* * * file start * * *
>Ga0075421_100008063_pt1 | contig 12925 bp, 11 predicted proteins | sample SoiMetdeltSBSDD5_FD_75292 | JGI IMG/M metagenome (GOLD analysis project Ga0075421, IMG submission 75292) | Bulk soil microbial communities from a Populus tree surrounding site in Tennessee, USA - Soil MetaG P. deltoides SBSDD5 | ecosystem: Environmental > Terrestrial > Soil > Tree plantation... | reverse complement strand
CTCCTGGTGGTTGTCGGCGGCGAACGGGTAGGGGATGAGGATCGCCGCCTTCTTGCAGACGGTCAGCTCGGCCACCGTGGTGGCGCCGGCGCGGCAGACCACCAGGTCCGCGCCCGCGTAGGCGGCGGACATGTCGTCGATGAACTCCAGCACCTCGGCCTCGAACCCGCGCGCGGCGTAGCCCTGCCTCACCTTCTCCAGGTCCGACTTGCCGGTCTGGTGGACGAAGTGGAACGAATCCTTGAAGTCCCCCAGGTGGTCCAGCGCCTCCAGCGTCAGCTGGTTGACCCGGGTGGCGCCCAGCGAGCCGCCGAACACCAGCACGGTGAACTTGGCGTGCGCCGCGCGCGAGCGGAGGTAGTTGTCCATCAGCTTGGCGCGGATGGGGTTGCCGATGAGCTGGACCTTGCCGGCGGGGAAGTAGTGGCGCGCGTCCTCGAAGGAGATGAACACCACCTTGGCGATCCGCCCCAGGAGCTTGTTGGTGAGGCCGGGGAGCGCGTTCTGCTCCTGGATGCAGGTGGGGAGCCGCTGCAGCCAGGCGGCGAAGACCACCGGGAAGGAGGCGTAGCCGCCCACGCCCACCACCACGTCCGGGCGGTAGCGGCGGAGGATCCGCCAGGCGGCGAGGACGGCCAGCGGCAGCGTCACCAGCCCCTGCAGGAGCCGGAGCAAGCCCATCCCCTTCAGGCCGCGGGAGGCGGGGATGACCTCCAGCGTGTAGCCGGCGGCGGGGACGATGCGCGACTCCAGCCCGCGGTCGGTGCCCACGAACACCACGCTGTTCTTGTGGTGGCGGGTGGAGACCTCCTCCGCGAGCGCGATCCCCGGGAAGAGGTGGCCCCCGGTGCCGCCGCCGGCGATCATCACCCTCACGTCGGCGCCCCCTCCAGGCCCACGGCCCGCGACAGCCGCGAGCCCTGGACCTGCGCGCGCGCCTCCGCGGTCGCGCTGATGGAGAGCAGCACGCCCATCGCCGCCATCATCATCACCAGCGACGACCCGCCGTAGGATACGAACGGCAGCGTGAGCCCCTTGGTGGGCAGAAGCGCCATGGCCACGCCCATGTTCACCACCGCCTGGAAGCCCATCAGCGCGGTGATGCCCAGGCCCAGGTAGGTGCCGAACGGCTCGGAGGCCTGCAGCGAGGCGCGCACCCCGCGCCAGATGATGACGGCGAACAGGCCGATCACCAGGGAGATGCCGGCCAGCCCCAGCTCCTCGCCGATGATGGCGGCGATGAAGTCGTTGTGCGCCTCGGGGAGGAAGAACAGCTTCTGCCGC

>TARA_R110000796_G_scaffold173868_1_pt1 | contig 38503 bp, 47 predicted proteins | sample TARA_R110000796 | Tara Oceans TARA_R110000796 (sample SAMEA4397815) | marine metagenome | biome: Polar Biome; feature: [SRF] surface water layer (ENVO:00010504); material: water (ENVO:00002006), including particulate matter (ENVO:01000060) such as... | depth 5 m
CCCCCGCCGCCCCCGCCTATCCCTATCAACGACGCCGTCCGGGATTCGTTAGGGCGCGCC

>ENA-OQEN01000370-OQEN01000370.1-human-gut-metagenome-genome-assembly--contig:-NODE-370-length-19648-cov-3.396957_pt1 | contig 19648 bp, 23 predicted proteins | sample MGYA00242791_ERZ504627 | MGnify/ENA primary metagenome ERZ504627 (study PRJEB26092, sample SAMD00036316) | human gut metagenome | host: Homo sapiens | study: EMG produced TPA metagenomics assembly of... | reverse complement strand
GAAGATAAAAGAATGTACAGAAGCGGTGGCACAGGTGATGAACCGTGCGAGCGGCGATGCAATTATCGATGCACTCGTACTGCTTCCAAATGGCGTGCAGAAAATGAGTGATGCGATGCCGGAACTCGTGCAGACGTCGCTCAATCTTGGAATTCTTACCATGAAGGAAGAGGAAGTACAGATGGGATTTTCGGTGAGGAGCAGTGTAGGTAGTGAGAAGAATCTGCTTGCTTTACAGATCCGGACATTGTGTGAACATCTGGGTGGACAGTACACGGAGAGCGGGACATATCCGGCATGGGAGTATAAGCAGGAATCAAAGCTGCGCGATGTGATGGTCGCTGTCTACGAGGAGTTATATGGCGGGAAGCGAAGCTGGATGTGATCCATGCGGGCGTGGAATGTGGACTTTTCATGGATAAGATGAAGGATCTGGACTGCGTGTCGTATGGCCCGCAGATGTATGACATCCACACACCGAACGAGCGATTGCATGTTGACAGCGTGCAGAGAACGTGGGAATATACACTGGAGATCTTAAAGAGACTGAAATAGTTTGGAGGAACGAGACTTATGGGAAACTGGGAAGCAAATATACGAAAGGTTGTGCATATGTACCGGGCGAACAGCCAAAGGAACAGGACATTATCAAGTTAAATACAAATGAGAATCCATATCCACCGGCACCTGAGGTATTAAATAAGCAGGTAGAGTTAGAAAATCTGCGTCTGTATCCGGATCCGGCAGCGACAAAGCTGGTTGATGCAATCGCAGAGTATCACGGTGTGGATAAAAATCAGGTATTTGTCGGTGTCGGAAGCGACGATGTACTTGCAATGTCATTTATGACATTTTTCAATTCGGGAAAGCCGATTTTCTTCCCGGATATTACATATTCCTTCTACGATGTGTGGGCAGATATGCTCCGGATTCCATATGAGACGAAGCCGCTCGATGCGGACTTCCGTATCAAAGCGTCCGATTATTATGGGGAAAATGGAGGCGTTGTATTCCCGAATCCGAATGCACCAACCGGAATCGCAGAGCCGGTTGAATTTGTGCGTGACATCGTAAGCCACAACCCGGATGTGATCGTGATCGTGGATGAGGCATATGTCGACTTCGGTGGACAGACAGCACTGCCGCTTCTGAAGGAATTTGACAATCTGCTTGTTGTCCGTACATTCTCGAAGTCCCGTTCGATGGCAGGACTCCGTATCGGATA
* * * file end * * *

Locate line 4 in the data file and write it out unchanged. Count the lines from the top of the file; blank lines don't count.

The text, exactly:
CCCCCGCCGCCCCCGCCTATCCCTATCAACGACGCCGTCCGGGATTCGTTAGGGCGCGCC